Paula Zina

Lihu‘e


More on slowing warming

I am grateful for the insights in Ben Sullivan’s piece on what we can do to slow down global warming.

Here are a few additions: It turns out that the greatest contribution to global warming is methane and nitrous oxide from raising cattle. By skipping hamburgers and steaks, we can improve our health and the planet’s health. Cows produce methane which is 23 times more potent as a greenhouse gas than carbon dioxide. Over 30 percent of the world’s land is used to grow cows. Some 50 percent of the land in the continental United States is dedicated to cows. An added fact, red meat raises your cholesterol and is not a healthy food choice. Transportation is the second biggest greenhouse contributor. By combining your car trips and car pooling we will ease traffic as well as the climate. Losing forests has greatly impacted global climate change. If we recycle paper and cardboard, we can increase and protect forest lands. Please ask the Mayor to support a convenient curbside recycling program. An incinerator, or waste-to-energy factory, will increase carbon dioxide in our environment. If we eat a more plant-based diet, reduce our transportation needs, elect an island-wide curbside recycling program, and encourage others to do the same, we can dramatically protect our planet’s climate and leave behind an island-healthy life for our children’s children.

Diana LaBedz

Surfrider, Kauai Chapter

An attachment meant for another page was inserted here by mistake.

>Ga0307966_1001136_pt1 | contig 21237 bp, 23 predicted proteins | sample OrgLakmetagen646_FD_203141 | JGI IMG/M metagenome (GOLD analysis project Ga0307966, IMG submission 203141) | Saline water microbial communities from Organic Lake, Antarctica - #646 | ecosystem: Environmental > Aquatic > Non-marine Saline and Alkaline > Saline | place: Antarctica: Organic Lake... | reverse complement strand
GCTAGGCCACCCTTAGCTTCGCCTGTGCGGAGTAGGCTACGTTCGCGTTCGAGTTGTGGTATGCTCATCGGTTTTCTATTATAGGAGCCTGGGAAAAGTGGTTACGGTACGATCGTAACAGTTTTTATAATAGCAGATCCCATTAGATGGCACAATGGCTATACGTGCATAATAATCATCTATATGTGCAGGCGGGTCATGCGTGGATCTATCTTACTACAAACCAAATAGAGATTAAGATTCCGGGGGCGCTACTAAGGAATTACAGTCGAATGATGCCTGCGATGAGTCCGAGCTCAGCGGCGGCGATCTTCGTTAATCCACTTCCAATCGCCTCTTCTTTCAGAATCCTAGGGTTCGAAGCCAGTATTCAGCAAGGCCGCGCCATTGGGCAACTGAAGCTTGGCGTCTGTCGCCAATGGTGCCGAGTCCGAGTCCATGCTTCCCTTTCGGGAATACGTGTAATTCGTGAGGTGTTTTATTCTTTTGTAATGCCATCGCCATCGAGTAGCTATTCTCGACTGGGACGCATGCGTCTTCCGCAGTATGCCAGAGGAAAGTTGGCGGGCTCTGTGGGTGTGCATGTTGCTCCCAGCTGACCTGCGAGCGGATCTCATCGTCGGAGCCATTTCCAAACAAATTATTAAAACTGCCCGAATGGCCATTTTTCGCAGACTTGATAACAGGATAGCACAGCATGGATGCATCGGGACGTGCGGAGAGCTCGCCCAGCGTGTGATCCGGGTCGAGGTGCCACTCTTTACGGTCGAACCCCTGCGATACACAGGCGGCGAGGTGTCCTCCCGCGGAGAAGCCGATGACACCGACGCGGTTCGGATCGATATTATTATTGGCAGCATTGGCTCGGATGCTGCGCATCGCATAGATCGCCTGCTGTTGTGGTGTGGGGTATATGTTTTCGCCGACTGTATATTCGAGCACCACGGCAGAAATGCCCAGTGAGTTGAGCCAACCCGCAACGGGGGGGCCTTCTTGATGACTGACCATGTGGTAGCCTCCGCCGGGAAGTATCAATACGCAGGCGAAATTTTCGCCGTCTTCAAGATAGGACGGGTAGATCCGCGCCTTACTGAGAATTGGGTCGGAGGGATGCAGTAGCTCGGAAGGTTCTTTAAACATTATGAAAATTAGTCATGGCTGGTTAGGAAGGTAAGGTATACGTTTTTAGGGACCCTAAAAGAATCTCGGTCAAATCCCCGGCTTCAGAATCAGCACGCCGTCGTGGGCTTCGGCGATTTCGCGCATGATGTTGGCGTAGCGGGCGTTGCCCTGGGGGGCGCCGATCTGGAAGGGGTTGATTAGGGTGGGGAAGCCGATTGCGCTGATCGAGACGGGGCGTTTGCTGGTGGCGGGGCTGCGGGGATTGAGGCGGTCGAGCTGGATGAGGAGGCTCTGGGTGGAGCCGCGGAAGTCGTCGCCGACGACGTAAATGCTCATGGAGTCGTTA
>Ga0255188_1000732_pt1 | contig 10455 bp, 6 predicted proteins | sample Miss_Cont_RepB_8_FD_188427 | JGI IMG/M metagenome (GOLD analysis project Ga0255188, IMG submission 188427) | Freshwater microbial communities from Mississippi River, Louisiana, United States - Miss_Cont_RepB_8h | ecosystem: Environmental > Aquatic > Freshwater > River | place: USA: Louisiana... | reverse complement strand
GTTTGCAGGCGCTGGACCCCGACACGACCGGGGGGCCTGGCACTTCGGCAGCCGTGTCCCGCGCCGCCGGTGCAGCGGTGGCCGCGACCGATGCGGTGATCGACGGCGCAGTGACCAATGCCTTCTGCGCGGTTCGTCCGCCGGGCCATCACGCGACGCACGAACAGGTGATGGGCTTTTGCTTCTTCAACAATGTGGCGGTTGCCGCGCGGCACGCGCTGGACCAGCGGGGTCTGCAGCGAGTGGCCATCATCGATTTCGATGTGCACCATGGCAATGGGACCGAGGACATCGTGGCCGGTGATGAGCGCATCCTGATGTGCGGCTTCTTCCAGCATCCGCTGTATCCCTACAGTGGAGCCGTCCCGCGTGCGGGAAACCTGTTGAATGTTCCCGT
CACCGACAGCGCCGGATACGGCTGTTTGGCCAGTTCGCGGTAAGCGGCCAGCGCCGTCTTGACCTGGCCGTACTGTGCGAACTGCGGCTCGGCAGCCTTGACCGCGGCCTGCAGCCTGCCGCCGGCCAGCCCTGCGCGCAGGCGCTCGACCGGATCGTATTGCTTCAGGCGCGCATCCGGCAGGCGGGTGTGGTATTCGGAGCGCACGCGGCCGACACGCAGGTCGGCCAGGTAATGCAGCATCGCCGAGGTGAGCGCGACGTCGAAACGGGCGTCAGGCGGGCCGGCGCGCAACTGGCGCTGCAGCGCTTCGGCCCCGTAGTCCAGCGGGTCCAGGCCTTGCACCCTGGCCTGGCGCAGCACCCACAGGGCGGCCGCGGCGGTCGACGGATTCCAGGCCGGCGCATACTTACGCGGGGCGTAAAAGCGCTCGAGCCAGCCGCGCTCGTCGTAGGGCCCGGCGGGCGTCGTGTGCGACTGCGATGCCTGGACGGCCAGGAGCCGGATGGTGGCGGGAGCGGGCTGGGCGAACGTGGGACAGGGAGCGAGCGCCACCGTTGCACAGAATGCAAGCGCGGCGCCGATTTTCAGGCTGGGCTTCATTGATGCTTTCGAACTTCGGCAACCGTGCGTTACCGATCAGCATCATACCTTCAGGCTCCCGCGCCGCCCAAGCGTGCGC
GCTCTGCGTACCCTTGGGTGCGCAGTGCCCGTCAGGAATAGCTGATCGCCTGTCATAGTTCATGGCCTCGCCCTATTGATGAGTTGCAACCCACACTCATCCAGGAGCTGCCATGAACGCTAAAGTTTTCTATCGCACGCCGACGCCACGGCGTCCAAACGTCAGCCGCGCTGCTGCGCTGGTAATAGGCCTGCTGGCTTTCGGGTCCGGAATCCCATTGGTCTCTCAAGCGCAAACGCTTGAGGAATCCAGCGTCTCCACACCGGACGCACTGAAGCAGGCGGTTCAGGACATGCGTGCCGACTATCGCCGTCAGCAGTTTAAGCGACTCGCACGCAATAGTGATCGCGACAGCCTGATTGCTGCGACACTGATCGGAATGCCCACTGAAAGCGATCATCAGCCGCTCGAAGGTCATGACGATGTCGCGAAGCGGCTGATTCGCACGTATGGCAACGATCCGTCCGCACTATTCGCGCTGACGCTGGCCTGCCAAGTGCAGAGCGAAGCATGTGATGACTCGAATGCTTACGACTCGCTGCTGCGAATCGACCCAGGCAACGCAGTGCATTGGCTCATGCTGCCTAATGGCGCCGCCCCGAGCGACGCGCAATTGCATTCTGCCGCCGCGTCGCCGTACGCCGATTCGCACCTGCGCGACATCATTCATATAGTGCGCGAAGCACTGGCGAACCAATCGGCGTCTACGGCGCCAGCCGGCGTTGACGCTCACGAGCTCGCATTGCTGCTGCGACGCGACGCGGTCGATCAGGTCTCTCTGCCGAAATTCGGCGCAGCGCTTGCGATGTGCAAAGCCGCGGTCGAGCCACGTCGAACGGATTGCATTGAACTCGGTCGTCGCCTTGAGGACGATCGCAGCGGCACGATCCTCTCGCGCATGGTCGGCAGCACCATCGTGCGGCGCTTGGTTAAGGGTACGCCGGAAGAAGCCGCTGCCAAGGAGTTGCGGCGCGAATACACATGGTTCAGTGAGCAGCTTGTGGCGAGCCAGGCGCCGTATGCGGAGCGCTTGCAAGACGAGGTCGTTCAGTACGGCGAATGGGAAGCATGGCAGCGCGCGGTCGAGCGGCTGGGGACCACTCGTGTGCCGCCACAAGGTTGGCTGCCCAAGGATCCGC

Let’s keep Koke‘e

Recently, Koke‘e has been one of the bigger conflicts that involve the public that I have known. To me, Koke‘e is like a gem, it’s something so valuable, something so rare, that I can’t bear to have it changed. My family and I go up all the time, and we always have fun with each other and our friends. I don’t see why people even have the idea of changing it.

Koke‘e is not only special to me; it holds many other wonderful memories for tons of other people as well. Tourists love to come and hear the beautiful sounds of the Hawaiian birds. It’s a place of relaxation and peace, and a place where you can get a break from all the chaos that goes on in life. Being there is like being in heaven, so peaceful, fun, and relaxing.

Koke‘e isn’t just a place to hang around in. It’s also used for educational purposes. The environment is just perfect. Take my school for example. We always go up to Koke‘e to learn about the plants, the birds, and many other things. Not only are you learning, you are having major fun. You can see everything instead of just looking at it in some textbook to learn about it. You can see the way it looks in real life, hear it, and if it’s a plant, you can feel it. You can see and learn so many things up in Koke‘e, and to put other things up there would destroy the great learning environment.

As you read what’s written here, please consider that this would not only affect us, it would affect the only Hawaiian life left on that mountain. Please help save this mountain; it’s the only Native Hawaiian forest we have left on Kaua‘i.

Megan Chock

Eighth grade, Philip Steinbacher’s class, Island School